What is your church measuring? What does that say about your mission?

how-do-you-measure-successEdgar Schein, Professor of Management at MIT, says that whatever an organization measures becomes its de facto culture.

Churches and ministry organizations write mission statements that are great, but they are only wishful thinking if they have put in place mechanisms to measure their success that are contrary to those lofty mission statements.

For instance,a random mission statement I grabbed from a church on the internet reads,

“Our church seeks to make disciples for our Lord Jesus Christ through Christ-centered worship, Bible-centered spiritual growth, and evangelistic service.”

Okay. That sounds pretty good to me.

How do you measure that?

Here is most pastors’ default measuring tool: Sunday Morning Attendance.

However, if attendance is our primary measuring tool, our mission should actually be changed to this:
“Our church seeks to get as many people to commit to attending on Sunday mornings as possible.”


Is that a good mission statement? How does that align with God’s mission in the world?

As I’ve said before, The mission God has sent us on is not to attract people into the church. No, the goal is to send people into the culture as incarnational “little versions of Jesus” invading every institution and sphere as God’s instrument for bringing all things under the Lordship of Christ and His Kingdom.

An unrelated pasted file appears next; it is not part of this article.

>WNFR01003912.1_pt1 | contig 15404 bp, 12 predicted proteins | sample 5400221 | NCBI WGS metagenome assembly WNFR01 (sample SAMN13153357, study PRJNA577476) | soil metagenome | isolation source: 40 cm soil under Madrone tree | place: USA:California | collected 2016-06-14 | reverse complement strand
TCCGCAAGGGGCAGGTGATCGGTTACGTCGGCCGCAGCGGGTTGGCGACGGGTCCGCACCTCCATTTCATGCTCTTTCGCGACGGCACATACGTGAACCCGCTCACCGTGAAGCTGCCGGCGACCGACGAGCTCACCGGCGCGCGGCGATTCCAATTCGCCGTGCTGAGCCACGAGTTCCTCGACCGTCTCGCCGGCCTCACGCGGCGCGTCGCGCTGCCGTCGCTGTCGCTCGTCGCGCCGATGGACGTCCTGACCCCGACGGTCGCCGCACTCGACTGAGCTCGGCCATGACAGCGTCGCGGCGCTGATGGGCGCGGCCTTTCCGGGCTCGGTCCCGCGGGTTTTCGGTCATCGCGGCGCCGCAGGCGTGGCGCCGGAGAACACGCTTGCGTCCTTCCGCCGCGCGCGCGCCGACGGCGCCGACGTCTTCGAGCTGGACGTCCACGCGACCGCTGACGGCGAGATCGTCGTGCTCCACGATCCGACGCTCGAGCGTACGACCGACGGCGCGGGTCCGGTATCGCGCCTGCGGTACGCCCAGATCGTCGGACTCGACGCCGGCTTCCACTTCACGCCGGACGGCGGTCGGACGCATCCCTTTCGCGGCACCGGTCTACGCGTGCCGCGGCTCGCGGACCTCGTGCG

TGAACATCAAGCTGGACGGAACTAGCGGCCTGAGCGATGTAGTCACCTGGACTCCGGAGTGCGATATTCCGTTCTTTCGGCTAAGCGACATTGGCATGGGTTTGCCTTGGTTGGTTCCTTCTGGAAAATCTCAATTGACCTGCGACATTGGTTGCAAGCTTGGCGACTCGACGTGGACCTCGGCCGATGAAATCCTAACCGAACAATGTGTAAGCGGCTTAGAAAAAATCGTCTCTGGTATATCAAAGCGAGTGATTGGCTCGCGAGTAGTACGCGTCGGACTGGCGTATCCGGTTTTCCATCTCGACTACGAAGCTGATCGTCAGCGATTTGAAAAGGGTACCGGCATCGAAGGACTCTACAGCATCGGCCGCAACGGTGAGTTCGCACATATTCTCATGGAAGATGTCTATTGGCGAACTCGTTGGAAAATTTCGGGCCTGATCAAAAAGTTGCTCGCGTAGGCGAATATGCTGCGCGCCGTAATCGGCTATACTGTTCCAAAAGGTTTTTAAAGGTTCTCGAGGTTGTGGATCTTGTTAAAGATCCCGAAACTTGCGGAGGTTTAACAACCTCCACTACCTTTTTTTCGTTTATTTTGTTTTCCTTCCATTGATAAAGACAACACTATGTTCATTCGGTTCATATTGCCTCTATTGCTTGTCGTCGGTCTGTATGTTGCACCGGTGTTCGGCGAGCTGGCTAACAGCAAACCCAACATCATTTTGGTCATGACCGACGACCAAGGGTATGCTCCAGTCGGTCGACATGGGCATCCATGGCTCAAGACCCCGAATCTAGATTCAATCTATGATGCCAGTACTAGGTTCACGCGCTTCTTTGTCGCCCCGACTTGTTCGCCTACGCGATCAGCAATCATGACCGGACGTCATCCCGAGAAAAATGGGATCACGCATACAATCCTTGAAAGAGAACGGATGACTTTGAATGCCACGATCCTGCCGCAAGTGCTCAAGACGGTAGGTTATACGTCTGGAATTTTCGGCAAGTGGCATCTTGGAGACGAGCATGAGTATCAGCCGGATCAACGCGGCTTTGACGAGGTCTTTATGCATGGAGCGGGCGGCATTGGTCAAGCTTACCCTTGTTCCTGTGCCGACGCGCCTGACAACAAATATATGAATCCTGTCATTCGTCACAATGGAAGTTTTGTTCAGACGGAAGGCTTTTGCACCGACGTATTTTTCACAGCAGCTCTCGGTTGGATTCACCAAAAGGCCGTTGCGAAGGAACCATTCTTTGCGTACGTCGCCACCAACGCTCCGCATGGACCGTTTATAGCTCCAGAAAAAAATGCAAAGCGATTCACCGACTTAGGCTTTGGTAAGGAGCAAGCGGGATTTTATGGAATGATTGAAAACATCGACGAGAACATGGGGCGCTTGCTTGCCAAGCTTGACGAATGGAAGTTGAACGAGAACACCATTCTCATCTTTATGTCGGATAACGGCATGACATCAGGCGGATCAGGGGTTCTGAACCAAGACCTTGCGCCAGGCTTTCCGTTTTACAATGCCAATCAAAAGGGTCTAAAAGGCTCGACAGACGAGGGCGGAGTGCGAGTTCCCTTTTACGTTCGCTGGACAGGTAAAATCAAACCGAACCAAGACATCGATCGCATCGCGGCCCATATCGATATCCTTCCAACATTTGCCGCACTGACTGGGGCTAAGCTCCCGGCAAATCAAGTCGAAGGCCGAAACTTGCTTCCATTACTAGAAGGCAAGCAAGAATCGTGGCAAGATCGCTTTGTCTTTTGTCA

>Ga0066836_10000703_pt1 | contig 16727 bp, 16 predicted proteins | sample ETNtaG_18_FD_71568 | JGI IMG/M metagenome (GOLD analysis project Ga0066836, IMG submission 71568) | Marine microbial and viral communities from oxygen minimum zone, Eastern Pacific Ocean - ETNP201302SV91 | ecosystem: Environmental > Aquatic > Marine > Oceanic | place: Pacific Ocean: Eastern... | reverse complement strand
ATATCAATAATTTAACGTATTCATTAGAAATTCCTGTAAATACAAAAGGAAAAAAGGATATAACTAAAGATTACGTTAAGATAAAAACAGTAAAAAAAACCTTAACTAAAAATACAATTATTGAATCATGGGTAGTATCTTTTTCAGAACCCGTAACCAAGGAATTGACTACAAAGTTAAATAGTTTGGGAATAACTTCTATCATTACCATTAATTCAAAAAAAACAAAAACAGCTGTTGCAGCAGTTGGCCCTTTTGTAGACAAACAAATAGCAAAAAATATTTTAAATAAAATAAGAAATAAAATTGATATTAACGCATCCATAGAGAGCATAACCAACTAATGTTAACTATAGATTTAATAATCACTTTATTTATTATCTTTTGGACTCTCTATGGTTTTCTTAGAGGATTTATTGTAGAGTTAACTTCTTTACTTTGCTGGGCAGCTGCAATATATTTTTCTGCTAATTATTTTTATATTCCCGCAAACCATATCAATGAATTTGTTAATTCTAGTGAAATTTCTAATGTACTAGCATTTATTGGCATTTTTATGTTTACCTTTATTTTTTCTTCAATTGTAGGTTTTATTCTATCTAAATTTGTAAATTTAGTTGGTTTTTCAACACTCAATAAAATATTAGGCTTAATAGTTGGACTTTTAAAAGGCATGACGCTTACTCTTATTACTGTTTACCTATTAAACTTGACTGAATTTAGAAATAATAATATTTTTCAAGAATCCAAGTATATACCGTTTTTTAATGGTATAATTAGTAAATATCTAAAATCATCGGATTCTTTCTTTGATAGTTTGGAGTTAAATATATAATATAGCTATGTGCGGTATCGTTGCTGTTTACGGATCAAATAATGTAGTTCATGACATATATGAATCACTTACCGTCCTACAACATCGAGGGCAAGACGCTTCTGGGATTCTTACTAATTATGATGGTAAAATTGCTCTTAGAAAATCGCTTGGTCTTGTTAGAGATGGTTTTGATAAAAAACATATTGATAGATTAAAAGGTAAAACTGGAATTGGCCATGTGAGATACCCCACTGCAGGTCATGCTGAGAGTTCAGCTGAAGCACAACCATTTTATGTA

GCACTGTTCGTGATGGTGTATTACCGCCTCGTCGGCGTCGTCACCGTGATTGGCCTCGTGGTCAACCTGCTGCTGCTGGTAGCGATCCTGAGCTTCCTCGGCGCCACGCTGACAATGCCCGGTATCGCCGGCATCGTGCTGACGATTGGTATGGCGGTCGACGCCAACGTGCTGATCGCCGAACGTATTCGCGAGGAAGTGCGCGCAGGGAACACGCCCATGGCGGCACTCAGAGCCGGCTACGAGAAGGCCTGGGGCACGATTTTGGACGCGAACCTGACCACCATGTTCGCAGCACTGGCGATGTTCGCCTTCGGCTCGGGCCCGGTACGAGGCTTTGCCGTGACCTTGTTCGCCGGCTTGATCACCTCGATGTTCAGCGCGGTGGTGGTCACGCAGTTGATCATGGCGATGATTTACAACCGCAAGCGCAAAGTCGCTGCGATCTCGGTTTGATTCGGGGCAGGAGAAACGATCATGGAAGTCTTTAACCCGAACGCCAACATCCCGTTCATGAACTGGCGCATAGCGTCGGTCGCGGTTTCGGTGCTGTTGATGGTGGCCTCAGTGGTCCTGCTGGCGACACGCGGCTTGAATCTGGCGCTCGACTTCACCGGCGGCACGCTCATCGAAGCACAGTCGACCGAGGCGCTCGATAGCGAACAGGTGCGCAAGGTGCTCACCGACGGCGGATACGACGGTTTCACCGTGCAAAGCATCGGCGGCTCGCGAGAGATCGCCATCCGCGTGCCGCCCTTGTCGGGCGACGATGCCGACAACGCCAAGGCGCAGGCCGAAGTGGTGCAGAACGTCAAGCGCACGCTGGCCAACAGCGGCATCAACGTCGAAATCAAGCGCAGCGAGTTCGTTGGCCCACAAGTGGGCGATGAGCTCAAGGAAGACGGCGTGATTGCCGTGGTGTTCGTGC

How do you measure that?

1 comment:

Robert D. said...

This is something we have talked about within our ministry as well. Are the numbers of a congregation really that important? Of course you want people there. But isn't something wrong if you have a huge number of people? I believe that planting and sending people out is key in the New Testament model church.

I love the church models I have seen that mandate a new plant once their congregation reaches a certain size.

At any rate, I think it is hard to measure on paper. The fruits of the spirit, however, are visible to anyone walking by. While hard to quantify I believe that these are what should be measured to see the 'success' of a ministry.